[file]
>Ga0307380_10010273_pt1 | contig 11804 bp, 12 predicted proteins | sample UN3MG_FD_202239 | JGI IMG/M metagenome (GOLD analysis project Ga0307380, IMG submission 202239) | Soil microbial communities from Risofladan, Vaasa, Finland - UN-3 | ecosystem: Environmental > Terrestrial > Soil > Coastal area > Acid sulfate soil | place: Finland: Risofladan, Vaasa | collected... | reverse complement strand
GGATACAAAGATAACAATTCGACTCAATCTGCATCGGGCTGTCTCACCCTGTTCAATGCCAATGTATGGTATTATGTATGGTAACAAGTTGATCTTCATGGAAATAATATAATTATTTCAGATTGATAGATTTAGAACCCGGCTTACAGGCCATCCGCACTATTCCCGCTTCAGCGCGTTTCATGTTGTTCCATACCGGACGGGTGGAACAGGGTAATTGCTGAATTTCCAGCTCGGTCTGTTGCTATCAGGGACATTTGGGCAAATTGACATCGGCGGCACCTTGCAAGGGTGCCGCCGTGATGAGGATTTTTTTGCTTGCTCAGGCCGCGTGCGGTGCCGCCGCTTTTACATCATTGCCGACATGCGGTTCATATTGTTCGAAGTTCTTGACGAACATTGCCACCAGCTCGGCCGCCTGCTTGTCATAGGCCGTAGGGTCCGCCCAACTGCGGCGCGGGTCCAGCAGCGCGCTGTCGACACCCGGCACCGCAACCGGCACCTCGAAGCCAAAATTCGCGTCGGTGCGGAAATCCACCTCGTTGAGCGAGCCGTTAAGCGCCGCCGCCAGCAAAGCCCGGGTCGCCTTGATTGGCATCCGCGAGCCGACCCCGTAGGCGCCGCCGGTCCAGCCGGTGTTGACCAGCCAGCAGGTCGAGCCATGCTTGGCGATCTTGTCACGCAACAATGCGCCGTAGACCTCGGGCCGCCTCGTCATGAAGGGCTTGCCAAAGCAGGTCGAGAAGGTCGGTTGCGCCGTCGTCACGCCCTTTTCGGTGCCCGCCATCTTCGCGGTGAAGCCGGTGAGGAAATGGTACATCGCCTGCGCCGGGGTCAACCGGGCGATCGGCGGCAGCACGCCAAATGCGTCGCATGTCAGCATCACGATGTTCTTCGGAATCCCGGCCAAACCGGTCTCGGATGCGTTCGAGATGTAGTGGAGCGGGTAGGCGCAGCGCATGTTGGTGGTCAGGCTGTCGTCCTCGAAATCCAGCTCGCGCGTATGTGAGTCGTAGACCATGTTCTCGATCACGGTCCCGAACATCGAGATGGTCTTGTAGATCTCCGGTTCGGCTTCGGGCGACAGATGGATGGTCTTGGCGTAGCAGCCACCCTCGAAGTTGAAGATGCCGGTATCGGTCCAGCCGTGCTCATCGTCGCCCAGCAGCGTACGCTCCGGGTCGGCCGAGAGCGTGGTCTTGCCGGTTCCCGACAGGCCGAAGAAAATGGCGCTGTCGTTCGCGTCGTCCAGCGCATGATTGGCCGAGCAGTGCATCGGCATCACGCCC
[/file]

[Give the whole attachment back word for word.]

>Ga0307380_10010273_pt1 | contig 11804 bp, 12 predicted proteins | sample UN3MG_FD_202239 | JGI IMG/M metagenome (GOLD analysis project Ga0307380, IMG submission 202239) | Soil microbial communities from Risofladan, Vaasa, Finland - UN-3 | ecosystem: Environmental > Terrestrial > Soil > Coastal area > Acid sulfate soil | place: Finland: Risofladan, Vaasa | collected... | reverse complement strand
GGATACAAAGATAACAATTCGACTCAATCTGCATCGGGCTGTCTCACCCTGTTCAATGCCAATGTATGGTATTATGTATGGTAACAAGTTGATCTTCATGGAAATAATATAATTATTTCAGATTGATAGATTTAGAACCCGGCTTACAGGCCATCCGCACTATTCCCGCTTCAGCGCGTTTCATGTTGTTCCATACCGGACGGGTGGAACAGGGTAATTGCTGAATTTCCAGCTCGGTCTGTTGCTATCAGGGACATTTGGGCAAATTGACATCGGCGGCACCTTGCAAGGGTGCCGCCGTGATGAGGATTTTTTTGCTTGCTCAGGCCGCGTGCGGTGCCGCCGCTTTTACATCATTGCCGACATGCGGTTCATATTGTTCGAAGTTCTTGACGAACATTGCCACCAGCTCGGCCGCCTGCTTGTCATAGGCCGTAGGGTCCGCCCAACTGCGGCGCGGGTCCAGCAGCGCGCTGTCGACACCCGGCACCGCAACCGGCACCTCGAAGCCAAAATTCGCGTCGGTGCGGAAATCCACCTCGTTGAGCGAGCCGTTAAGCGCCGCCGCCAGCAAAGCCCGGGTCGCCTTGATTGGCATCCGCGAGCCGACCCCGTAGGCGCCGCCGGTCCAGCCGGTGTTGACCAGCCAGCAGGTCGAGCCATGCTTGGCGATCTTGTCACGCAACAATGCGCCGTAGACCTCGGGCCGCCTCGTCATGAAGGGCTTGCCAAAGCAGGTCGAGAAGGTCGGTTGCGCCGTCGTCACGCCCTTTTCGGTGCCCGCCATCTTCGCGGTGAAGCCGGTGAGGAAATGGTACATCGCCTGCGCCGGGGTCAACCGGGCGATCGGCGGCAGCACGCCAAATGCGTCGCATGTCAGCATCACGATGTTCTTCGGAATCCCGGCCAAACCGGTCTCGGATGCGTTCGAGATGTAGTGGAGCGGGTAGGCGCAGCGCATGTTGGTGGTCAGGCTGTCGTCCTCGAAATCCAGCTCGCGCGTATGTGAGTCGTAGACCATGTTCTCGATCACGGTCCCGAACATCGAGATGGTCTTGTAGATCTCCGGTTCGGCTTCGGGCGACAGATGGATGGTCTTGGCGTAGCAGCCACCCTCGAAGTTGAAGATGCCGGTATCGGTCCAGCCGTGCTCATCGTCGCCCAGCAGCGTACGCTCCGGGTCGGCCGAGAGCGTGGTCTTGCCGGTTCCCGACAGGCCGAAGAAAATGGCGCTGTCGTTCGCGTCGTCCAGCGCATGATTGGCCGAGCAGTGCATCGGCATCACGCCC